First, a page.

The real story of Westminster Abbey begins with Edward the Confessor. In 1042 Edward returned from exile after the death of Harthacanute. Edward had made a vow of pilgrimage to Rome, but the nobles that were advising him persuaded the King that his position as head of the country was too important to go on such a risky journey. The Pope sent word that Edward was released from the vow if he instead built a church in honour of St. Peter. To this Edward agreed and in 1050 work began on the Thorney Island site. The abbey was dedicated in 1065 just weeks before Edward died. He was buried in his new church in January of 1066. The new church was the site of another important event in 1066 when William the Conqueror was crowned King of England on 25 December.
The body of Edward was moved first in the reign of Henry II and then again by his grandson Henry III who began rebuilding the church starting with the Lady Chapel in around 1220. In 1245, in tribute to Edward the Confessor, Henry started much larger and expensive reconstruction work of the whole church. Enough of the new building was ready in 1269 for the church to be consecrated and the coffin of the Confessor to be moved again into its new home.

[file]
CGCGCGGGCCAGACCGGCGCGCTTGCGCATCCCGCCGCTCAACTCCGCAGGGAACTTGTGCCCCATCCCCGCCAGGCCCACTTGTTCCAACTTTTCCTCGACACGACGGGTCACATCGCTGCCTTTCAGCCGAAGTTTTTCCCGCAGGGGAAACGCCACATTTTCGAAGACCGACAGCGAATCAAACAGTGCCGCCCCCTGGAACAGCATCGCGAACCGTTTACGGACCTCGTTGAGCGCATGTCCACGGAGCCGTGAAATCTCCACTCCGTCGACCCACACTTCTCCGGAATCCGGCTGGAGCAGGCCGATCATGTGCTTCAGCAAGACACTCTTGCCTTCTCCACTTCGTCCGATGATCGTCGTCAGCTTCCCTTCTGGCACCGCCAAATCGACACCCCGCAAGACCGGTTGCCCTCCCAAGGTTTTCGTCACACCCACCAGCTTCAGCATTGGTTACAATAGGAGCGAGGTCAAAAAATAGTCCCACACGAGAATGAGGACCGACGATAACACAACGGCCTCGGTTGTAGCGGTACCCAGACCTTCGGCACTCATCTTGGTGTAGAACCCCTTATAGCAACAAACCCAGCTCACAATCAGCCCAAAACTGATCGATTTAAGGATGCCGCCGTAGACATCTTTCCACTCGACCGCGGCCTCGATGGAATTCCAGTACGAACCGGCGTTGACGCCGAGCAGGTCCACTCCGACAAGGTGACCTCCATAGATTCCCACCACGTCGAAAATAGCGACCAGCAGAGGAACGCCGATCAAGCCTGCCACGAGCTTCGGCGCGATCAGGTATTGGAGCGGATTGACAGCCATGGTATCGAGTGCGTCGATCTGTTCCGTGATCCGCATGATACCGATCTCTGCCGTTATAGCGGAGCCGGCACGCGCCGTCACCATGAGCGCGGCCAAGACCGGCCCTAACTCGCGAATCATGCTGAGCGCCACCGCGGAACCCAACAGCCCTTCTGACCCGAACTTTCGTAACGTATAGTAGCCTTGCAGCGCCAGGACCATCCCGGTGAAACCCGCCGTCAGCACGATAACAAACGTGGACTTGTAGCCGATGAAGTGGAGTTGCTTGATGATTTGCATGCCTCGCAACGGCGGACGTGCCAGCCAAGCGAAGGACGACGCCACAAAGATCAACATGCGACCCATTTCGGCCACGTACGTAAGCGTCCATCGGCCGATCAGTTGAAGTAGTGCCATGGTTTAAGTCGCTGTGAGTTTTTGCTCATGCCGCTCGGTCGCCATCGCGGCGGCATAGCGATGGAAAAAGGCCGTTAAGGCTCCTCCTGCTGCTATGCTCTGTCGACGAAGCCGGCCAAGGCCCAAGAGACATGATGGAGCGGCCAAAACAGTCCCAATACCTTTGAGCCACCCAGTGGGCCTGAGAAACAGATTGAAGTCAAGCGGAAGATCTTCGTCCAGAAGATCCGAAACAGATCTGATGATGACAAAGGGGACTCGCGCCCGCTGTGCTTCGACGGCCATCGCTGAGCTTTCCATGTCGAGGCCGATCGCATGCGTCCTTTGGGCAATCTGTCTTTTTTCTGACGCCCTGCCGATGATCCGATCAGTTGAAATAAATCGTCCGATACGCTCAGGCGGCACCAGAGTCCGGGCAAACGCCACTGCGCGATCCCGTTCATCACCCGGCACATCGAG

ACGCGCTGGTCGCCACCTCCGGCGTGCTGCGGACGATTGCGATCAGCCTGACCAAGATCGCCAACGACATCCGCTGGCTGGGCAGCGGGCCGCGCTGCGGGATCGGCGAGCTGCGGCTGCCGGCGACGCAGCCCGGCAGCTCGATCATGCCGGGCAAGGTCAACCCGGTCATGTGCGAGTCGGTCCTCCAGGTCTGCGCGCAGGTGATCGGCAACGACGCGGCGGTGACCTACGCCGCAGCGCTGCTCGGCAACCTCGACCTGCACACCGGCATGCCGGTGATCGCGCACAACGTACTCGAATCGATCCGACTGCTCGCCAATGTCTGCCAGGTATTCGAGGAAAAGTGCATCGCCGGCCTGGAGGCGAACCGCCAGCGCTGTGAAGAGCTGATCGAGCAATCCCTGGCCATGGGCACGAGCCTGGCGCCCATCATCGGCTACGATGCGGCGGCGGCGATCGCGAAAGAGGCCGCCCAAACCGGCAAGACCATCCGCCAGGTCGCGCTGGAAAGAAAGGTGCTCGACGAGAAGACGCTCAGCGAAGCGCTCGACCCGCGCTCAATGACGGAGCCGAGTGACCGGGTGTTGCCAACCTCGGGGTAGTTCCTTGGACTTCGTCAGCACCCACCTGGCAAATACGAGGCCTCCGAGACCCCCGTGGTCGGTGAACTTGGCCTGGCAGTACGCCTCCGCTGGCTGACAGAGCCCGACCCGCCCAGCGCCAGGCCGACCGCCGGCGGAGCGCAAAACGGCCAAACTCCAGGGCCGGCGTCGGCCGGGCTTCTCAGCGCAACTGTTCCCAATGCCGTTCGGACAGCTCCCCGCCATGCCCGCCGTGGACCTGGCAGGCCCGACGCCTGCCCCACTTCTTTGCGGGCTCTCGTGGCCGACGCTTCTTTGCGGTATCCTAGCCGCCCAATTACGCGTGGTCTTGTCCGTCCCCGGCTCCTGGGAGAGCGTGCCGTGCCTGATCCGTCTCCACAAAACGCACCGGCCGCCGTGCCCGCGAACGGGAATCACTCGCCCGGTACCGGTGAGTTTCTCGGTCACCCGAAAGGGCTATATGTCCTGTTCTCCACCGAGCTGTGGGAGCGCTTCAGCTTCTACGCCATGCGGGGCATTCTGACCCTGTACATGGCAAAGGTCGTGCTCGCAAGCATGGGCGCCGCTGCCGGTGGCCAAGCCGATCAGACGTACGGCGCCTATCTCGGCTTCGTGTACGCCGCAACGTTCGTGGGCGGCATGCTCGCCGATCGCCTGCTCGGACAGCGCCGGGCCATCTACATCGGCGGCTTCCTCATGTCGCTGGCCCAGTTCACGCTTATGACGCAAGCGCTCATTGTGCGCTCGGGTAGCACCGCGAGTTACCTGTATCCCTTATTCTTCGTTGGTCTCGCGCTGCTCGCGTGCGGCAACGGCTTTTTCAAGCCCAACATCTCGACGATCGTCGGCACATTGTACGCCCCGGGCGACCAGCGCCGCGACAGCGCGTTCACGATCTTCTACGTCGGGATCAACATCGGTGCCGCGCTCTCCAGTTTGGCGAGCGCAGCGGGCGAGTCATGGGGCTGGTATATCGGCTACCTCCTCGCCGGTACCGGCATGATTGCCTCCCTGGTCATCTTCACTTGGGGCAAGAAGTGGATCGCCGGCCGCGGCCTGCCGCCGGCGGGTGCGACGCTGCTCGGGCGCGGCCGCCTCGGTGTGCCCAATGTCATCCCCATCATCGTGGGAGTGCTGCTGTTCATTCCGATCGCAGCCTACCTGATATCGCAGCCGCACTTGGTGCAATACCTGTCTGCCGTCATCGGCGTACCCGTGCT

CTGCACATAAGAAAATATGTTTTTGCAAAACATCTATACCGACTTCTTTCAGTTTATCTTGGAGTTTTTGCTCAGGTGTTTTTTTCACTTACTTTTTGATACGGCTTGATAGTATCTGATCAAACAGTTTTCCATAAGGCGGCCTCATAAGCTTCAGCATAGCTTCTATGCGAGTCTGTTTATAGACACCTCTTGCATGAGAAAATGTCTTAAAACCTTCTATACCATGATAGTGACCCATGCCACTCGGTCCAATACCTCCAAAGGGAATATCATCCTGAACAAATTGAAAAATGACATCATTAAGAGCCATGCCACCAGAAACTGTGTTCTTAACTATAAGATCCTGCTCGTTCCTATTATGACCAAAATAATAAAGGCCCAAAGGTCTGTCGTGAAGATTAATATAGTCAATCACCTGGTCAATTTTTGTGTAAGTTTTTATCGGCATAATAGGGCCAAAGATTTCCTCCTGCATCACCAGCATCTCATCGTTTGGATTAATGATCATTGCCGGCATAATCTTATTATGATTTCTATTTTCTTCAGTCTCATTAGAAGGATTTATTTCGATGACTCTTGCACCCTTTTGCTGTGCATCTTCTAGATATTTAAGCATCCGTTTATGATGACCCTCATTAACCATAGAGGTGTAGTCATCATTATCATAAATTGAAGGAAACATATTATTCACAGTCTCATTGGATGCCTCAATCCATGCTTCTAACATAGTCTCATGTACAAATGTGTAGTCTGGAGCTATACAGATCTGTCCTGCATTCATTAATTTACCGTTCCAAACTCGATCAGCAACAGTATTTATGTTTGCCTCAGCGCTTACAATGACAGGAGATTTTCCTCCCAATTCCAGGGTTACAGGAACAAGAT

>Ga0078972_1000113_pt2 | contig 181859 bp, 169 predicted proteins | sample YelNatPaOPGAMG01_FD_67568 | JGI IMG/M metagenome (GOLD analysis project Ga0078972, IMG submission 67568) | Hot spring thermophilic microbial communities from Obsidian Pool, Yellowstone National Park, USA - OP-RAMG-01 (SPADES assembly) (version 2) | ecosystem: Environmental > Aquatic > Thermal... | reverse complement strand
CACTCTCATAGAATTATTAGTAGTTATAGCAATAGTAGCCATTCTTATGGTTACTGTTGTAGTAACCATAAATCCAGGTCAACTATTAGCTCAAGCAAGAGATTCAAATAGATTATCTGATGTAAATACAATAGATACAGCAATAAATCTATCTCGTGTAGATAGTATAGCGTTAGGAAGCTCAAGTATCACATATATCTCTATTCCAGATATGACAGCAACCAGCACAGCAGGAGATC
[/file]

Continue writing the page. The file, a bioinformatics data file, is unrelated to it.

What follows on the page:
The abbey has been the main site for the coronation of English Kings and Queens since then and holds the remains of both the nobility and ordinary people. A Lady Chapel was constructed at the east end of the cathedral and, as it holds the remains of King Henry VII, is known as the Henry VII Chapel. The Italian scupltor Torrigiano was given the job of designing and constructing the King's tomb. Also buried here are the monarchs Queen Elizabeth I and Mary Queen of Scots.